Latinos shoulder a disproportionate share of COVID-19 cases. Advocates wants more representation in contact tracing.

Latinos shoulder a disproportionate share of COVID-19 cases. Advocates wants more representation in contact tracing.
A medical worker with Neighborhood Health, a chain of community clinics in Northern Virginia, swabs a resident for COVID-19 at a testing event in Alexandria. (Source: Neighborhood Health)

Roughly half the clients at Neighborhood Health, a chain of medical clinics across Northern Virginia, are Latino. Executive Director Dr. Basim Khan said the nonprofit is well aware of the health disparities that patients often face. Still, he added, it’s been “disturbing” to witness the disproportionate burden that COVID-19 has had on the Latino community.

“Ninety percent of our positive cases have been Hispanic, even though they’re 50 percent of our patient population,” Khan said, drawing on statistics from the organization’s community testing sites. But within the broader context of Virginia, the numbers aren’t surprising. Across the state, Latinos — less than 10 percent of the total population — make up about 45 percent of confirmed COVID-19 cases with reported racial and ethnic data. The numbers are even higher in certain health districts, including Fairfax County, where Latinos make up 62 percent of COVID-19 cases and just 16 percent of the population.

As demonstrators take to the streets to protest the disproportionate impact of policing on Black and Brown communities, health inequities remain one of the biggest concerns of the ongoing coronavirus pandemic. Statistics from the Virginia Department of Health show that Black and Latino residents consistently shoulder higher caseloads, hospitalizations and deaths relative to their total percentage of the population. Advocates say the Latino community, which makes up more of the state’s cases than any other racial or ethnic group, is often particularly vulnerable to the disease.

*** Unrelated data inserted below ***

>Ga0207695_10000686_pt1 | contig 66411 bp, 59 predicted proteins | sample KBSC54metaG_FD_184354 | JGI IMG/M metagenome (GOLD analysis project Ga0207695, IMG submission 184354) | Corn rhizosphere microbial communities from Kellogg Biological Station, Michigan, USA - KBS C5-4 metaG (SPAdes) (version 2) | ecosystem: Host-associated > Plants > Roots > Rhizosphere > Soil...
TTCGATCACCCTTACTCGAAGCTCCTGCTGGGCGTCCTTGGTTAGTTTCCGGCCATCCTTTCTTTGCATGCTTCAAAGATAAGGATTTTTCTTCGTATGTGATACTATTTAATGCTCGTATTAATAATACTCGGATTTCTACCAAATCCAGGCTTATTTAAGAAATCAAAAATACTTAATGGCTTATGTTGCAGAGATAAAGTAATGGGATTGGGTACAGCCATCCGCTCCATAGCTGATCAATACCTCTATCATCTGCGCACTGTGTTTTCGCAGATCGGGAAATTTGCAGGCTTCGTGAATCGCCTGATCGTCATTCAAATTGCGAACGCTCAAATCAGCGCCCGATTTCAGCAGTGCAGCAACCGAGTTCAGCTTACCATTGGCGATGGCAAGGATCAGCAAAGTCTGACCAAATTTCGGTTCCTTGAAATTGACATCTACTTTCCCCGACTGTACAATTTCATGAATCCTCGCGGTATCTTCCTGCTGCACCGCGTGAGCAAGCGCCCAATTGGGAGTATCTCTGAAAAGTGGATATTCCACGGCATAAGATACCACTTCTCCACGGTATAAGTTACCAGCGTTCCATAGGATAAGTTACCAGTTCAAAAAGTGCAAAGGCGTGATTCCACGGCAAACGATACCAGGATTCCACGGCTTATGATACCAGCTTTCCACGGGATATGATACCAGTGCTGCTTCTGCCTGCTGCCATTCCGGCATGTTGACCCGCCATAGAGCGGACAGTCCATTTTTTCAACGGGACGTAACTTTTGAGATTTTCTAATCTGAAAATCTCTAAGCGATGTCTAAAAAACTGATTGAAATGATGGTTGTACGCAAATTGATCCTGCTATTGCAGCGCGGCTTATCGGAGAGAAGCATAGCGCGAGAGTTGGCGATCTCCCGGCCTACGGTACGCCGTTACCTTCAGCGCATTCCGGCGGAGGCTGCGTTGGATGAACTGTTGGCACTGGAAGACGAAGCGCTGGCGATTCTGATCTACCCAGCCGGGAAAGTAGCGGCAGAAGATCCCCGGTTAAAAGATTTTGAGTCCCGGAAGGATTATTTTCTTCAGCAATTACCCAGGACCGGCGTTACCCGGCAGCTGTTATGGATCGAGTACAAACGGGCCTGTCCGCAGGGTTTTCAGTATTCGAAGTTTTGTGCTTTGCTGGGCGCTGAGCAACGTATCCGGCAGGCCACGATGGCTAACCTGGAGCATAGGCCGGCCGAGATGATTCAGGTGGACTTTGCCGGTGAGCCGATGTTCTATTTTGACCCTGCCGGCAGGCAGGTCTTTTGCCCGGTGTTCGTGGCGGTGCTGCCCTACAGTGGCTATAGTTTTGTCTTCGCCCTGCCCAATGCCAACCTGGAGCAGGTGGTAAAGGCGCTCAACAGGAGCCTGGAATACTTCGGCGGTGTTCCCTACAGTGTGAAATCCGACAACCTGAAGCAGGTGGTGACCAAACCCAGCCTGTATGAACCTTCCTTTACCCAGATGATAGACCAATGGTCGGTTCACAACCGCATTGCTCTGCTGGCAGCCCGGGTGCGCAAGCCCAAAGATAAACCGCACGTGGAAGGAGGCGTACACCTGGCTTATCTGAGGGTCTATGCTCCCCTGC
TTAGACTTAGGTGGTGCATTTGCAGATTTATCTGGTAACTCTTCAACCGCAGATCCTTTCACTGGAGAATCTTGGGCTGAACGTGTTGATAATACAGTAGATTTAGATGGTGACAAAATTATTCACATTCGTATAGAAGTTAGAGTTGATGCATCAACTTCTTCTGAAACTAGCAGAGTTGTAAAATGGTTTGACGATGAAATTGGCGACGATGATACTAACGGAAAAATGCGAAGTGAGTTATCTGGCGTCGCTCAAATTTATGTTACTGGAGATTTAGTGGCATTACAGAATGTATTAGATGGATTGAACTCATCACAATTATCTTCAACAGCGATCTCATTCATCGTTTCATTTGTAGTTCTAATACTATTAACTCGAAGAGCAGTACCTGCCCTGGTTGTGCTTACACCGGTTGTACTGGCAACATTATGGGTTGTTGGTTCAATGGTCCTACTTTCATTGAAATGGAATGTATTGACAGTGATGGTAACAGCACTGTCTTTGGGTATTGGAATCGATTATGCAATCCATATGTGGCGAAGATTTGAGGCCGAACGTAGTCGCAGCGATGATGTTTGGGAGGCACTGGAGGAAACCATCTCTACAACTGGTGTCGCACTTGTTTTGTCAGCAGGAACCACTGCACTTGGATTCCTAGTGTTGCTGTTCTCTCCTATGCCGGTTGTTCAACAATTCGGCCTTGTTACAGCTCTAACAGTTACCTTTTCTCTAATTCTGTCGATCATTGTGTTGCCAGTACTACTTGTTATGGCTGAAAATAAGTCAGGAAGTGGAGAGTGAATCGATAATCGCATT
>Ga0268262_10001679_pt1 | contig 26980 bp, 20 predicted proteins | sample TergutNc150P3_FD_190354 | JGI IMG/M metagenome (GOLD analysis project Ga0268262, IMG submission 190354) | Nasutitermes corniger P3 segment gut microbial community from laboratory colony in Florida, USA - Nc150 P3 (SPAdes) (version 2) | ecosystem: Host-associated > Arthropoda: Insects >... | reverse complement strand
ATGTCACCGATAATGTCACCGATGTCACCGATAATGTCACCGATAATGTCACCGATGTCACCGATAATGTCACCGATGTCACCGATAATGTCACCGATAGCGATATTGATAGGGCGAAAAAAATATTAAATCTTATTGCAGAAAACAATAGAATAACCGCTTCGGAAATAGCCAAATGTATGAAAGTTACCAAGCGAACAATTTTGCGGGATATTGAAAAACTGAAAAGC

“There is no biological or cultural reason for us to have more COVID,” said Dr. Max Luna, an associate professor of medicine at the University of Virginia and director of the UVA Latino Health Initiative. “It is the particular socioeconomic struggle that many are confronting that exposes them to the transmission and to continued infection.”

Perhaps nowhere have those struggles become clearer than in the state’s nascent contact tracing program. As VDH works to expand the number of workers tracking the disease, local health departments — largely responsible for carrying out the task — have been working to find solutions to barriers that can discourage full participation. Latino advocates say those concerns can run the gamut, from an inability to self-isolate to understandable reluctance in providing personal information to government agencies.   

“What it really comes down to is trust,” said Dr. Sergio Rimola, an OB-GYN in Vienna who serves as a member of the Virginia Latino Advisory Board. Contact tracing is a straightforward process of identifying positive COVID-19 cases and reaching out to others who might have been exposed. A case investigator is tasked with reaching out to positive patients and learning more about their illness, which includes compiling a list of people they might have exposed while they were sick. Contact tracers are tasked with calling those possible exposures and recommending the steps they should take to prevent further transmission.

But health experts and advocates say the process can be more loaded when it comes to Latino residents, who are more likely to work low-wage “essential” jobs without benefits or live in high-density housing that makes isolation difficult, said Walter Tejada, president of the Virginia Latino Leaders Council and former chairman of the Arlington County Board of Supervisors. When Latino residents are undocumented or live with undocumented family members, it can compound the reluctance to speak openly with health officials.

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